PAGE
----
After more than 10 years of state regulatory approval, construction finally started in May at Fort Mill’s new hospital.
Residents of this fast-growing suburb in Charlotte would not have to worry about the COVID-19 epidemic if there was no long delay. The coronavirus has strained the capacity of hospitals across the country, but especially in Southern states—at one point during the recent “delta wave,” more than 85 percent of hospital beds in South Carolina were filled—and put a spotlight on the availability of medical care in America, which has fewer hospital beds per capita than most other developed nations.
Fort Mill’s events offer an explanation.
Piedmont Medical Center was required to go through the Certificate-of-Need process in order to build a hospital. This involved going to the Supreme Court of the State to fight a lawsuit from a rival. This was all to create a 100-bed facility, which the South Carolina Department of Health and Environmental Control in 2004 determined was necessary in the area.
In many instances, however, the “need” does not suffice. As with zoning and mandatory environmental review policies, which may be good-intentioned but can often be misused by “not my backyard” activists to tangle development in expensive piles of red tape. Existing hospitals could use CON laws in many states to prevent or delay new facilities opening.
Fort Mill experienced exactly this. Piedmont Medical Center was challenged by a Charlotte-based hospital chain. The state then refused to allow Piedmont to construct the new hospital. Construction was delayed several years by the litigation that cost many thousands of dollars. Americans for Prosperity is a think tank that promotes free markets and argues that the mere threat of lengthy expensive reviews can deter investment that might otherwise occur.
“Politics and legal challenges from competitors—not public need of quality health facilities and services—are the key drivers of the CON process in South Carolina,” conclude Kevin Schmidt and Thomas Kimbrell in a recently published report looking at CON laws in four states.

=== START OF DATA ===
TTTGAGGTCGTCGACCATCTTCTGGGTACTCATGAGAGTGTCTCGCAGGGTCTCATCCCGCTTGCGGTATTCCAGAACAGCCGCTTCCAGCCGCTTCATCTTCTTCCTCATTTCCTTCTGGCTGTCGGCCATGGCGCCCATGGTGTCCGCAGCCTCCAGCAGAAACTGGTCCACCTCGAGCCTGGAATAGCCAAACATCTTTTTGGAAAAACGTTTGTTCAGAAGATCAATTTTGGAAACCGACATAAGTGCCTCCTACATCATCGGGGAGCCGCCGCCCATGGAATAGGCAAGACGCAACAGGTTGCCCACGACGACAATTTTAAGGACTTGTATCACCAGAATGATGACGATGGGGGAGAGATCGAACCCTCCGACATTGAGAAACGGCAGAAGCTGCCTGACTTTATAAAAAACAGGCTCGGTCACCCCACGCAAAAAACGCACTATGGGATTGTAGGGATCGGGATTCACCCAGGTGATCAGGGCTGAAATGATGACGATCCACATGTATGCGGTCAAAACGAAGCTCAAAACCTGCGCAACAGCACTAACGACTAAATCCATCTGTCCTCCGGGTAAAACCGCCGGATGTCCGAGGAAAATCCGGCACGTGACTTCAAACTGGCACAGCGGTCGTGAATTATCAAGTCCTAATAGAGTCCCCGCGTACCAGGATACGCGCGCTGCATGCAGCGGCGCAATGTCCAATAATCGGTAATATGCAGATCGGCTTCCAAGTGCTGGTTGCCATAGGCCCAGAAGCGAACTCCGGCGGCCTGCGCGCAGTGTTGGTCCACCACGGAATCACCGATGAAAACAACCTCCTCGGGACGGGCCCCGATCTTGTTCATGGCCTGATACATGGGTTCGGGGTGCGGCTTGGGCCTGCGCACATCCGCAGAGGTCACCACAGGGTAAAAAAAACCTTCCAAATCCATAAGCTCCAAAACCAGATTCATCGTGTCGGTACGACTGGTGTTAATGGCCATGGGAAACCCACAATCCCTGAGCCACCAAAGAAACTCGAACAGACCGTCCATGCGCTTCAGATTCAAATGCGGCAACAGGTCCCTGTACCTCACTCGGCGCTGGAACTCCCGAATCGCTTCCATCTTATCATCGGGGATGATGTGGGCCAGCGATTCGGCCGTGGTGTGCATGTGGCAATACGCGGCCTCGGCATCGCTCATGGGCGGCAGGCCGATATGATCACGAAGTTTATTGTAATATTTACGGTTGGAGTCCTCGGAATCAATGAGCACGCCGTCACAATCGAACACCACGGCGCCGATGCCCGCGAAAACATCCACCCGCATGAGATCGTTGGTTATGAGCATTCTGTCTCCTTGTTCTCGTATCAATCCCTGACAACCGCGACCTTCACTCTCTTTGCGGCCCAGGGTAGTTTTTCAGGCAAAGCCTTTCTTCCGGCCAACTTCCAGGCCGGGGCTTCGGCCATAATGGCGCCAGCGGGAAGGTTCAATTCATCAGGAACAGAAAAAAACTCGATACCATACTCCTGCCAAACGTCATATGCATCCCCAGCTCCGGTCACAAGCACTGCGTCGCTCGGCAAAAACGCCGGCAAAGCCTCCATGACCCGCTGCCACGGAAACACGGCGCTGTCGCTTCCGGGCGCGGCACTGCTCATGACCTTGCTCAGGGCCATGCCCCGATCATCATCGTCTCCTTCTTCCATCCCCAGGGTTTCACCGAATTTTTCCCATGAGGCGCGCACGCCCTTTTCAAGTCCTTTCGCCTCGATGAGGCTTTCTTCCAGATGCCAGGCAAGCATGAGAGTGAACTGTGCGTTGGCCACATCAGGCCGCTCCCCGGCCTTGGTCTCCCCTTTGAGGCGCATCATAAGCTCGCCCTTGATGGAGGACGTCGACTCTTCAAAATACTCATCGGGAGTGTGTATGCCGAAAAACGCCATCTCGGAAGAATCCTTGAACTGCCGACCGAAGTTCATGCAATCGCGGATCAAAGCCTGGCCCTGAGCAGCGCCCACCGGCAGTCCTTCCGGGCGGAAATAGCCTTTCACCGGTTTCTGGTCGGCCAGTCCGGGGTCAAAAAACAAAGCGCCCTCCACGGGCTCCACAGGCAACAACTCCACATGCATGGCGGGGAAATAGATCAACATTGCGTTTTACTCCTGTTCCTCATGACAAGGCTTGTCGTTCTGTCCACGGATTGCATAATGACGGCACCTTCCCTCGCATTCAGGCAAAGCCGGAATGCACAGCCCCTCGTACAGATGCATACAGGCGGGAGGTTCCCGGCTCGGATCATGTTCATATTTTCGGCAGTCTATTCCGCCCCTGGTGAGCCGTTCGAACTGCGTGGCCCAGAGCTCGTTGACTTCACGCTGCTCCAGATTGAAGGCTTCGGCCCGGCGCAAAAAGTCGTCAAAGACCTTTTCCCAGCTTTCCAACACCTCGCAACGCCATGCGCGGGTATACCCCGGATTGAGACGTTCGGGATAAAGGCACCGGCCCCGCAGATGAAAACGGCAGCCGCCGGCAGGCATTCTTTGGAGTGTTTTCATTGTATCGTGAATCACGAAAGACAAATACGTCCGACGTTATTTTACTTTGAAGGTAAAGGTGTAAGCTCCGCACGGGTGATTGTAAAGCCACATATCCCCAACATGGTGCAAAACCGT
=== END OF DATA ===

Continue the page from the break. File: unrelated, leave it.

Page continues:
CON laws have been passed in over 30 states. Even though they can be different from one location to the next, the results are consistent across all states: higher prices, less medical care and regulatory obstacles for anyone who wishes to improve that. For example, in South Carolina, 25 percent of CON application submissions over a three-year span were rejected or withdrawn. All of these applications represented over $450 million in investment for the state, but it was denied or withdrawn because regulators blocked the application.
The report also notes that even the South Carolina Hospital Association president, who opposes eliminating CON laws, stated to the legislature that it “doesn’t serve the community.”
A major problem in times of pandemics or other emergencies is artificially limiting access to health care. But CON laws are harmful for public health regardless of whether a novel coronavirus is used. Research published by Mercatus Center (a libertarian think tank) in 2016 shows that CON-law states have higher death rates among heart patients. CON laws can also be a factor in health care insecurity in rural areas, as they make it more difficult for medical professionals to treat patients in wealthier areas.
This is due to inertia as well as cronyism. CON laws, originally passed to cut health care costs in an ill-conceived effort, actually led to rising costs due to a reduction of the number of facilities available. The mandate that states must pass CON laws was reversed by Congress in the 1980s. The Federal Trade Commission (FTC) and Department of Justice, have been pushing for states to abolish them since the middle of 2010. In 2016, the agencies said that CON laws pose significant competition concerns. They also do not generally appear to have had their intended health benefits for patients.
It seems that getting the permission to build hospital in a CON-restricted state takes more time than getting it approved.